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10 thoughts on “How was there light on the first day of creation when the sun wasn’t created until the fourth day?”
The light on the first day is the understanding in one’s mind. A light went on, i.e. they understood. Not a physical light. The beginning is the beginning of Christianity and not the beginning of the earth. See it from this perspective and re-read the whole of Genesis 1.
This is an interesting idea but I’m not sure it can be sustained by a reading of the passage. God names this light “day” and it becomes one of the basic realms of creation, along with sky, sea, and land. On Day 4 God populates this realm with the sun, moon, and stars. I don’t think we can take the reference to these celestial bodies figuratively because they’re said specifically to “mark . . . days and years” and “give light on the earth.” So I think we are talking about physical light here.
How could the days of Genesis 1 be literal if the Sun wasn’t created until the fourth day? = like any creating, the device is not switched on, putting it in motion till all its objectives have been completed!
Thanks very much for your comment. The only problem I see is that in this case, it appears to be a matter of somehow switching on the device first (getting light on the first day), and only making it later (creating the sun on the fourth day). So it’s still a puzzle unless you see the light as something other than the light of the sun.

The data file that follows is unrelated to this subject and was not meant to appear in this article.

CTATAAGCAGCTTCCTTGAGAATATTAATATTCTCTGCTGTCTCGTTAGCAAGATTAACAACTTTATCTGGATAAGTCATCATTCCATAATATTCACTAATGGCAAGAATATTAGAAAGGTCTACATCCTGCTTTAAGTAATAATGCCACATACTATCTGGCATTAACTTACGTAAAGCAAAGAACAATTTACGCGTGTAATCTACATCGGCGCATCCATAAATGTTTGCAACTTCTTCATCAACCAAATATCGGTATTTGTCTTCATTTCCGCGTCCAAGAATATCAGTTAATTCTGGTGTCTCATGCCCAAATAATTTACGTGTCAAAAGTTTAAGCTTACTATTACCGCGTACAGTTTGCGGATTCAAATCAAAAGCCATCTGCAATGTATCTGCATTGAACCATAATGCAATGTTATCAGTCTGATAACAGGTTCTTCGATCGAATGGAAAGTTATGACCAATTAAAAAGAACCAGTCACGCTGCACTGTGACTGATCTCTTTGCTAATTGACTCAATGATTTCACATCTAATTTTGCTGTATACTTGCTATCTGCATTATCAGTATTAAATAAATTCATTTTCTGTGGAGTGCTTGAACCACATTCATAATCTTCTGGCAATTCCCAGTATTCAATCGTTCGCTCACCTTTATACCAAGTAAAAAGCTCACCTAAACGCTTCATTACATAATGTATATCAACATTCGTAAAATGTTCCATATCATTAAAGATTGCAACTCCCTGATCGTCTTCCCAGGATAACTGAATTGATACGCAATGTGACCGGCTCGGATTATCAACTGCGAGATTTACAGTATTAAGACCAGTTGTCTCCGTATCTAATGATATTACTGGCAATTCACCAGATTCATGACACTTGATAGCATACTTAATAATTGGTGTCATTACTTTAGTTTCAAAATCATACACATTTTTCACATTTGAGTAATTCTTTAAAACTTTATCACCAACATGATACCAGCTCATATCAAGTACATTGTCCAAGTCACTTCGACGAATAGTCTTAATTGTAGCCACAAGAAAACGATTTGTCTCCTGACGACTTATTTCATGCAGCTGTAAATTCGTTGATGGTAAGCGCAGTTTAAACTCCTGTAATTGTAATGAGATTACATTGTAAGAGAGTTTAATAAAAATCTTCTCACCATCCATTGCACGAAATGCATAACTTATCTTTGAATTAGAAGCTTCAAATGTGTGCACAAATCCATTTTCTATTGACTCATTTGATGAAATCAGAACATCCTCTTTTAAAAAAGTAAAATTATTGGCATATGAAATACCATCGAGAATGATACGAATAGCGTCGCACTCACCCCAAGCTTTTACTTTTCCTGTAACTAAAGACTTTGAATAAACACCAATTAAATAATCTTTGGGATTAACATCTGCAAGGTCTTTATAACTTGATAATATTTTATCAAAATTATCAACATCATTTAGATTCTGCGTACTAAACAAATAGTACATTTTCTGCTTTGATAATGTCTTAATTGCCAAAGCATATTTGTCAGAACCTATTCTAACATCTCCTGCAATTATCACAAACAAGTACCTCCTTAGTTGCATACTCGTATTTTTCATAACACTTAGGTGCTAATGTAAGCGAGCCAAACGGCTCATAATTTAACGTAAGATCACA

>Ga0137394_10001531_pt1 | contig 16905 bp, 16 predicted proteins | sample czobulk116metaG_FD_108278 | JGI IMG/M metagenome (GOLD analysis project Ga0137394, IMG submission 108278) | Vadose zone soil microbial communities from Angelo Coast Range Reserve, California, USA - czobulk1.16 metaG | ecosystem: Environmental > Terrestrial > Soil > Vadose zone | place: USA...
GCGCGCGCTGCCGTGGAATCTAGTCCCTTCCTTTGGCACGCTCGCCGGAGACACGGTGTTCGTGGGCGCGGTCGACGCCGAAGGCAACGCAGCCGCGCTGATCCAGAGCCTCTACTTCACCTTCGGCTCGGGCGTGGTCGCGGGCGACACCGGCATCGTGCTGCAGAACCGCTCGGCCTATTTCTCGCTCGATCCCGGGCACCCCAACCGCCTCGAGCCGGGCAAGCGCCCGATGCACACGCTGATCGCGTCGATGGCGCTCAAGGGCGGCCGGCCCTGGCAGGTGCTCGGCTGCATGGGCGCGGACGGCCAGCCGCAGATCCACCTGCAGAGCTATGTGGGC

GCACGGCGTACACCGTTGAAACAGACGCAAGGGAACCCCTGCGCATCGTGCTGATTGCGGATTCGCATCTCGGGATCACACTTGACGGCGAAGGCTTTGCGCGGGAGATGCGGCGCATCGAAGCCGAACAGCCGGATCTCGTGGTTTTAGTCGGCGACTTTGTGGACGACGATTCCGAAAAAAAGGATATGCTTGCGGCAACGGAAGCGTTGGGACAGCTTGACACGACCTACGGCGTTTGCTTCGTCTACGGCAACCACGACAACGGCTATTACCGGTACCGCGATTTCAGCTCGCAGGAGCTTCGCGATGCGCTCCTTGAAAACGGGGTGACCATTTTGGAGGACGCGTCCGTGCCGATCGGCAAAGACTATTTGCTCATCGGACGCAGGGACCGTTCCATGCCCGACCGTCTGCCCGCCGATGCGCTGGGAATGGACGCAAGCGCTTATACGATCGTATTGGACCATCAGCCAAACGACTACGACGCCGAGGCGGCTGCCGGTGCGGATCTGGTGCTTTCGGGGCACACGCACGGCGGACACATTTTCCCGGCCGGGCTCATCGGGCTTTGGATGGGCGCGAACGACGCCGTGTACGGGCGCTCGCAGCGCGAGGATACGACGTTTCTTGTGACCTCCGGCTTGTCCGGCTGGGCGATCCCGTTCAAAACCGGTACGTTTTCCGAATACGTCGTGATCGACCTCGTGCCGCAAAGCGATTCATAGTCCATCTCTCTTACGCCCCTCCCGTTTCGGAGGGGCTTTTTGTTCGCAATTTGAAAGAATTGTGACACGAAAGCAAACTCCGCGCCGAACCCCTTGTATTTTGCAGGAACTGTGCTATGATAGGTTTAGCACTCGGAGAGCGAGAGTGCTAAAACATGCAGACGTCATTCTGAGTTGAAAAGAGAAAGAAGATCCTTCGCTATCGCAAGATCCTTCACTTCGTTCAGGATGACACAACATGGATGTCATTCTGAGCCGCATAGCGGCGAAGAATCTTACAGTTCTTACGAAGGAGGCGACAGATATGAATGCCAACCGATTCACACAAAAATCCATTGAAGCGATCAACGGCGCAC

Figuratively speaking “Let there be light” could mean God proclaiming out loud his Word (Christ). I think this passage is heavily connected with John 1:1 where it is said that in the beginning was the Word, and the Word was with God and the Word was God. This perspective does make further sense because in Genesis 1:4 it goes on to say that God saw that the light was good, and he separated the light from the darkness.This again has connections with John 1:4-5 where it says that in him was life, and that life was the light of men.The light shines in darkness but the darkness has not understood it. As far as the day and night bit is concerned maybe Jesus is in some sense day because he helps us see. Still at the end of the day it’s only a perspective an old gentleman shared with me. It could be wrong
I agree with you that the opening of Genesis and the opening of John are closely connected, but that’s because John is intentionally alluding to Genesis (“in the beginning,” “light,” etc.), not because Genesis is alluding to the later story of Jesus. The opening creation account in Genesis is concerned with the physical world and how it is divided into realms: day and night, sky and sea, land. So the “light” in question is the light of day, not a spiritual light like that of Christ which is the “light of men.” I still think that recognizing how Genesis speaks from an observational perspective, from which it appears that there is light independently of the sun, is the best way to make sense of this passage.